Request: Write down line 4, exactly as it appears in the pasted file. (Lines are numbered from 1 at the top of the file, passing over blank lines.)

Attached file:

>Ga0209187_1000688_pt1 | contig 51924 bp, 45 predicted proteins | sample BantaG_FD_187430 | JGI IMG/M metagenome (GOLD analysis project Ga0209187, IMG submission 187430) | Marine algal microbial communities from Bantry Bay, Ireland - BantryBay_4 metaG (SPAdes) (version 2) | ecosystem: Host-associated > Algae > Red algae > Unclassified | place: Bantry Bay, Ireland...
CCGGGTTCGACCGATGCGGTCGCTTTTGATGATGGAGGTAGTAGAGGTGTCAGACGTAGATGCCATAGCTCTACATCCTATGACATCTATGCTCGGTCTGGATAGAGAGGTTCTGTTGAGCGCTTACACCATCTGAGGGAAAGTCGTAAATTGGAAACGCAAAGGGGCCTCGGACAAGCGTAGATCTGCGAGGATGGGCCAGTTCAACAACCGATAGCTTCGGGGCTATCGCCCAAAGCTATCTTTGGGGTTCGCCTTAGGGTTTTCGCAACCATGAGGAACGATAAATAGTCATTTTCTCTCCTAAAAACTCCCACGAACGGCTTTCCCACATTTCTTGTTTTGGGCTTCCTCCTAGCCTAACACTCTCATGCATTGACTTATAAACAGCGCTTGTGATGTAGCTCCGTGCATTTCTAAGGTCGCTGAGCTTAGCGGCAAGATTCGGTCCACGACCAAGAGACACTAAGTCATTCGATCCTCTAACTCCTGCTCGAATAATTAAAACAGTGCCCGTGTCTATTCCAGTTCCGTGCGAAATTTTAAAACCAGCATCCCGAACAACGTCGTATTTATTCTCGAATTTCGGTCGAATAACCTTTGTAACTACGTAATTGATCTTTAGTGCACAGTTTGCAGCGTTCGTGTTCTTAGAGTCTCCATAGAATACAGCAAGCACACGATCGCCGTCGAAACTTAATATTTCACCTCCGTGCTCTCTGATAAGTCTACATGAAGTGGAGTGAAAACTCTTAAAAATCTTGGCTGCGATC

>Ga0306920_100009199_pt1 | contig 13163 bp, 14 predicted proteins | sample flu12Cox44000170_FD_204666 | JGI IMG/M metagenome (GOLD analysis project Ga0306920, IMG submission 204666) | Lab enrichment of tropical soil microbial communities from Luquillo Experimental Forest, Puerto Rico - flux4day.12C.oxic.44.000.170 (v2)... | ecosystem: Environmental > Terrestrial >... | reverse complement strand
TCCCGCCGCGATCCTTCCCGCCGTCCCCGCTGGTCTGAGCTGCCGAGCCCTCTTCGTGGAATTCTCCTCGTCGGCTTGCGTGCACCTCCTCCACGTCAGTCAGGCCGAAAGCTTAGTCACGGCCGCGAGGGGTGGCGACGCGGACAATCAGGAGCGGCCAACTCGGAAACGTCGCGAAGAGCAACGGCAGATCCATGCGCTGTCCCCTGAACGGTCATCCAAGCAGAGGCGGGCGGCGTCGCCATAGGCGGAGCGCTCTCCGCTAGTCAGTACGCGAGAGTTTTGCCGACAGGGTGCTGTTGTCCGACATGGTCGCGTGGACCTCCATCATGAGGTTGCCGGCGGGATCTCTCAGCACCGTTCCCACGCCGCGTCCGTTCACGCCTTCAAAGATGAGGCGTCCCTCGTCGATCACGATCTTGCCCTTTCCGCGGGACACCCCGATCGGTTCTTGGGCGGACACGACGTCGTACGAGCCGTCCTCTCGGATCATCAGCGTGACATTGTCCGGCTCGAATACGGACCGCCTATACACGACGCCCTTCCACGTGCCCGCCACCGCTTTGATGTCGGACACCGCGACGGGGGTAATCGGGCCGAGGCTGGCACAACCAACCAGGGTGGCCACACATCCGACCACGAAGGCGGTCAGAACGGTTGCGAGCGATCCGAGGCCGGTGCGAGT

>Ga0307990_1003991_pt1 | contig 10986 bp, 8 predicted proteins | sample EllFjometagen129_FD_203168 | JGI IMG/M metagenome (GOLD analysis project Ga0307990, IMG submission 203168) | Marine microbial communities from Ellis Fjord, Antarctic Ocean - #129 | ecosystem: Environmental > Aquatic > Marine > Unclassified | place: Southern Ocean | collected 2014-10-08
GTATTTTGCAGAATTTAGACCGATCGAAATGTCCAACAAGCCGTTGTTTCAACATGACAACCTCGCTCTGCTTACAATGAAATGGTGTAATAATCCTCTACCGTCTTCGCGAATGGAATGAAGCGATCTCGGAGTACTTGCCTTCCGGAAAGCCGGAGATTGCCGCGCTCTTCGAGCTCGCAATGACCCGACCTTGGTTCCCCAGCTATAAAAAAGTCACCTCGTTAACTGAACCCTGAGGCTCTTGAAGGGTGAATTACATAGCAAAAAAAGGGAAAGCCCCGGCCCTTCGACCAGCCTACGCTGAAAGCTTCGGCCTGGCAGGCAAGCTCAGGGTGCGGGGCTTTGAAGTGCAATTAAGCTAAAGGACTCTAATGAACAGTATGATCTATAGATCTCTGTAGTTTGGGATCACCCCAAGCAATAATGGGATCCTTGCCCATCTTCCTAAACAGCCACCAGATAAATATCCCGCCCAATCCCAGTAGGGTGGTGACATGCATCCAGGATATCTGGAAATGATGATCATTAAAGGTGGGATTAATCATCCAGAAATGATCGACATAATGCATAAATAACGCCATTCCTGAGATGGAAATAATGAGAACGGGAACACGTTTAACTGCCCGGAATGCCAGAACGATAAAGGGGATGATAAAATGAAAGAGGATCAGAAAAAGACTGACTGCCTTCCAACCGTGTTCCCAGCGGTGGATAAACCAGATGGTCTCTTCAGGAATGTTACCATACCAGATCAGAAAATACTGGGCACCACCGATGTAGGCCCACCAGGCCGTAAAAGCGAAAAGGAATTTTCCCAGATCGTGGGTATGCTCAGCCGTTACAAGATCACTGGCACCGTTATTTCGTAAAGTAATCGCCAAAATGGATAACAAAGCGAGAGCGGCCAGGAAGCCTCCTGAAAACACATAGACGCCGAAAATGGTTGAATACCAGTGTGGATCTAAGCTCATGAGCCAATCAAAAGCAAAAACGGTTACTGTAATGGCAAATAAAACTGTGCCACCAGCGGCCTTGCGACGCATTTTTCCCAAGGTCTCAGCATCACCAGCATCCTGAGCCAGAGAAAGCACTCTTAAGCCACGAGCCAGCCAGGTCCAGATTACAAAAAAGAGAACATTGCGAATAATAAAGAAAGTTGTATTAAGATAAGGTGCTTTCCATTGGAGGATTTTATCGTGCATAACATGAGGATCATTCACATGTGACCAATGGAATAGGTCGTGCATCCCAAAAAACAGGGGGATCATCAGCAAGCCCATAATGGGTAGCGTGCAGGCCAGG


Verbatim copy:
TCCCGCCGCGATCCTTCCCGCCGTCCCCGCTGGTCTGAGCTGCCGAGCCCTCTTCGTGGAATTCTCCTCGTCGGCTTGCGTGCACCTCCTCCACGTCAGTCAGGCCGAAAGCTTAGTCACGGCCGCGAGGGGTGGCGACGCGGACAATCAGGAGCGGCCAACTCGGAAACGTCGCGAAGAGCAACGGCAGATCCATGCGCTGTCCCCTGAACGGTCATCCAAGCAGAGGCGGGCGGCGTCGCCATAGGCGGAGCGCTCTCCGCTAGTCAGTACGCGAGAGTTTTGCCGACAGGGTGCTGTTGTCCGACATGGTCGCGTGGACCTCCATCATGAGGTTGCCGGCGGGATCTCTCAGCACCGTTCCCACGCCGCGTCCGTTCACGCCTTCAAAGATGAGGCGTCCCTCGTCGATCACGATCTTGCCCTTTCCGCGGGACACCCCGATCGGTTCTTGGGCGGACACGACGTCGTACGAGCCGTCCTCTCGGATCATCAGCGTGACATTGTCCGGCTCGAATACGGACCGCCTATACACGACGCCCTTCCACGTGCCCGCCACCGCTTTGATGTCGGACACCGCGACGGGGGTAATCGGGCCGAGGCTGGCACAACCAACCAGGGTGGCCACACATCCGACCACGAAGGCGGTCAGAACGGTTGCGAGCGATCCGAGGCCGGTGCGAGT